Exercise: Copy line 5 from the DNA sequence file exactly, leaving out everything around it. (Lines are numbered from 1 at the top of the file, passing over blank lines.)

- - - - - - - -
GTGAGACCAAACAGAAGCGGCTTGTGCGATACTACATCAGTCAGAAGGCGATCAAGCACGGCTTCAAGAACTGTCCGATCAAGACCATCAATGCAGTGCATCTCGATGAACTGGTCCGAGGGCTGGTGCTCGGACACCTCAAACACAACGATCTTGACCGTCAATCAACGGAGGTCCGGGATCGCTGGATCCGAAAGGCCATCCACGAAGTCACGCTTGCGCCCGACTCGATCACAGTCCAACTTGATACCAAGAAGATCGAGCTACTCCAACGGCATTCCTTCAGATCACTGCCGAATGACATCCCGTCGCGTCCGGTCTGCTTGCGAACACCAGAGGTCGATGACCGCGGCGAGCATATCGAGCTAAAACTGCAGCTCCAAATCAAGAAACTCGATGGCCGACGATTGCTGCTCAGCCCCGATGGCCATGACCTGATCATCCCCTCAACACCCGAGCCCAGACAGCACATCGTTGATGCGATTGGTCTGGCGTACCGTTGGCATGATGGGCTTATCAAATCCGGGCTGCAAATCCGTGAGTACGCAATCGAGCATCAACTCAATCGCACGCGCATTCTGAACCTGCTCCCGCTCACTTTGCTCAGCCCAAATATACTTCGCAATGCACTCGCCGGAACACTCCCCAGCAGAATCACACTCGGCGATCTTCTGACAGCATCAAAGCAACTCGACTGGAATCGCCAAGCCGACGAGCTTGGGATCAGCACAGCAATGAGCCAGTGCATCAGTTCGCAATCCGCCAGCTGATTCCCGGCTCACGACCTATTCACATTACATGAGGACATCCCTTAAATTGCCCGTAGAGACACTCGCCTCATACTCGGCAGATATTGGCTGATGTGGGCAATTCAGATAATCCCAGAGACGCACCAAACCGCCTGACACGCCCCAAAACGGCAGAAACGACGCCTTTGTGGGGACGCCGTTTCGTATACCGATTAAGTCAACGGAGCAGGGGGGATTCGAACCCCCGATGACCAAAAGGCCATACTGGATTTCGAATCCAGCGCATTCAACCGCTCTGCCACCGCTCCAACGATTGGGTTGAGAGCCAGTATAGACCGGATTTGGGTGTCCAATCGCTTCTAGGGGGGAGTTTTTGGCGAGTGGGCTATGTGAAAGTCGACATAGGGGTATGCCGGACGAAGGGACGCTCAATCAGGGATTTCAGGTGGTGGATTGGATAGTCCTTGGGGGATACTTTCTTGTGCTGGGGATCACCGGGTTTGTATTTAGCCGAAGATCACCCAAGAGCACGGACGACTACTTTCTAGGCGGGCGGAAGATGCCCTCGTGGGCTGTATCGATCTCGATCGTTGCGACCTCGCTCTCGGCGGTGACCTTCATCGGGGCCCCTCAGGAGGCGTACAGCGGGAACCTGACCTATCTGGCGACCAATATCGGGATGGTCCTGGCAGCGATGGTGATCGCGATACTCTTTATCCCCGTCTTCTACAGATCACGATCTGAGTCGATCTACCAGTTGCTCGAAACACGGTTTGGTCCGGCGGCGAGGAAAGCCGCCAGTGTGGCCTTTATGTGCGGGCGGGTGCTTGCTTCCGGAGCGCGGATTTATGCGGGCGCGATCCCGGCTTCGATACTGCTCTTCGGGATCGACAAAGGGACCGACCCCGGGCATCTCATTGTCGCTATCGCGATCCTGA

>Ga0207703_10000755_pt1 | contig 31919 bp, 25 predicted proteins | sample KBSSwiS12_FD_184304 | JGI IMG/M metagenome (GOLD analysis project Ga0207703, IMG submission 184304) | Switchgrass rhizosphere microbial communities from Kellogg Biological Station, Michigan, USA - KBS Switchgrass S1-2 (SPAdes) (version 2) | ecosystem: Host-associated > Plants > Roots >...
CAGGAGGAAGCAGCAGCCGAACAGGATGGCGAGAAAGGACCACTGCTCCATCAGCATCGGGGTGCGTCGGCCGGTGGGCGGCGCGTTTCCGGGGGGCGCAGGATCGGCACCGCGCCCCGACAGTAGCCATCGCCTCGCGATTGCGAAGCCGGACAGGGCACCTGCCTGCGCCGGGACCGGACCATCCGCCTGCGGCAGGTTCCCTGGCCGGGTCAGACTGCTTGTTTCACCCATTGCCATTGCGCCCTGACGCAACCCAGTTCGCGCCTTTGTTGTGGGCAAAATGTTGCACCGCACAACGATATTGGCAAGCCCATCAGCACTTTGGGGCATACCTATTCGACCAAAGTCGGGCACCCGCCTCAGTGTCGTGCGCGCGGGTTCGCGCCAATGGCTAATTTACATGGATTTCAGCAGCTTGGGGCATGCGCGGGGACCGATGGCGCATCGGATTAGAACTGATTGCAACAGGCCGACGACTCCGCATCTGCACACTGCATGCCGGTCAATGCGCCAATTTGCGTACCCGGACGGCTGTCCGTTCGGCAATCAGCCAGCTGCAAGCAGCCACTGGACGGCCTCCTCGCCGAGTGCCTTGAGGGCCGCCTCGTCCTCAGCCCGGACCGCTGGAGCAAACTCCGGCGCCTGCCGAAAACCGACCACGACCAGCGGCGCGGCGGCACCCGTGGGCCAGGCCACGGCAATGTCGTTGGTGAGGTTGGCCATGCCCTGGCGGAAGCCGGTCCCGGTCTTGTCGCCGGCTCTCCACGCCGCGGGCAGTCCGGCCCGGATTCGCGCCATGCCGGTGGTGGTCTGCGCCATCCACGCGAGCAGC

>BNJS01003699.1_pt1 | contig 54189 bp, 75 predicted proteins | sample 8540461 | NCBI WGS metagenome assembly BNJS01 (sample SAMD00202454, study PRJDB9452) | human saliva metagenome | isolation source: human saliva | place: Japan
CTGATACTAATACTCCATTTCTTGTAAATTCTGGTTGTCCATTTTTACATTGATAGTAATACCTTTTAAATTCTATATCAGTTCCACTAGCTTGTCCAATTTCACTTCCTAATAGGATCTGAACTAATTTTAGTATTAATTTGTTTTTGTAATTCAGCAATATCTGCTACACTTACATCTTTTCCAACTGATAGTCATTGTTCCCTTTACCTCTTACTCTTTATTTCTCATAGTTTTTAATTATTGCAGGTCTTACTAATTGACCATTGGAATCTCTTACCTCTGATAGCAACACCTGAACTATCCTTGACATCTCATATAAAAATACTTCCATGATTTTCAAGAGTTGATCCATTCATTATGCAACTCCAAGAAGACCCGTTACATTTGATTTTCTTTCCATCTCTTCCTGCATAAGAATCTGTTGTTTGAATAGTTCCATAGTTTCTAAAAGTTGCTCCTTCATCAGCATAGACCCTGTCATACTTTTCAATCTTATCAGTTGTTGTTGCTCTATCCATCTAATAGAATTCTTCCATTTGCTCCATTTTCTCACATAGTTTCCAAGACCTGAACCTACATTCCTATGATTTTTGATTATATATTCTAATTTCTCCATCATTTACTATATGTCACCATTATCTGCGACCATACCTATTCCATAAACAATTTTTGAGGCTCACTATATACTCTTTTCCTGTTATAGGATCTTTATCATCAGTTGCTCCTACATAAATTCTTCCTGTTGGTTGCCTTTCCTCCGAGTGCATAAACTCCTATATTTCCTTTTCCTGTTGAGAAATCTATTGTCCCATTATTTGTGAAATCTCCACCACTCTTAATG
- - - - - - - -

CTGATACTAATACTCCATTTCTTGTAAATTCTGGTTGTCCATTTTTACATTGATAGTAATACCTTTTAAATTCTATATCAGTTCCACTAGCTTGTCCAATTTCACTTCCTAATAGGATCTGAACTAATTTTAGTATTAATTTGTTTTTGTAATTCAGCAATATCTGCTACACTTACATCTTTTCCAACTGATAGTCATTGTTCCCTTTACCTCTTACTCTTTATTTCTCATAGTTTTTAATTATTGCAGGTCTTACTAATTGACCATTGGAATCTCTTACCTCTGATAGCAACACCTGAACTATCCTTGACATCTCATATAAAAATACTTCCATGATTTTCAAGAGTTGATCCATTCATTATGCAACTCCAAGAAGACCCGTTACATTTGATTTTCTTTCCATCTCTTCCTGCATAAGAATCTGTTGTTTGAATAGTTCCATAGTTTCTAAAAGTTGCTCCTTCATCAGCATAGACCCTGTCATACTTTTCAATCTTATCAGTTGTTGTTGCTCTATCCATCTAATAGAATTCTTCCATTTGCTCCATTTTCTCACATAGTTTCCAAGACCTGAACCTACATTCCTATGATTTTTGATTATATATTCTAATTTCTCCATCATTTACTATATGTCACCATTATCTGCGACCATACCTATTCCATAAACAATTTTTGAGGCTCACTATATACTCTTTTCCTGTTATAGGATCTTTATCATCAGTTGCTCCTACATAAATTCTTCCTGTTGGTTGCCTTTCCTCCGAGTGCATAAACTCCTATATTTCCTTTTCCTGTTGAGAAATCTATTGTCCCATTATTTGTGAAATCTCCACCACTCTTAATG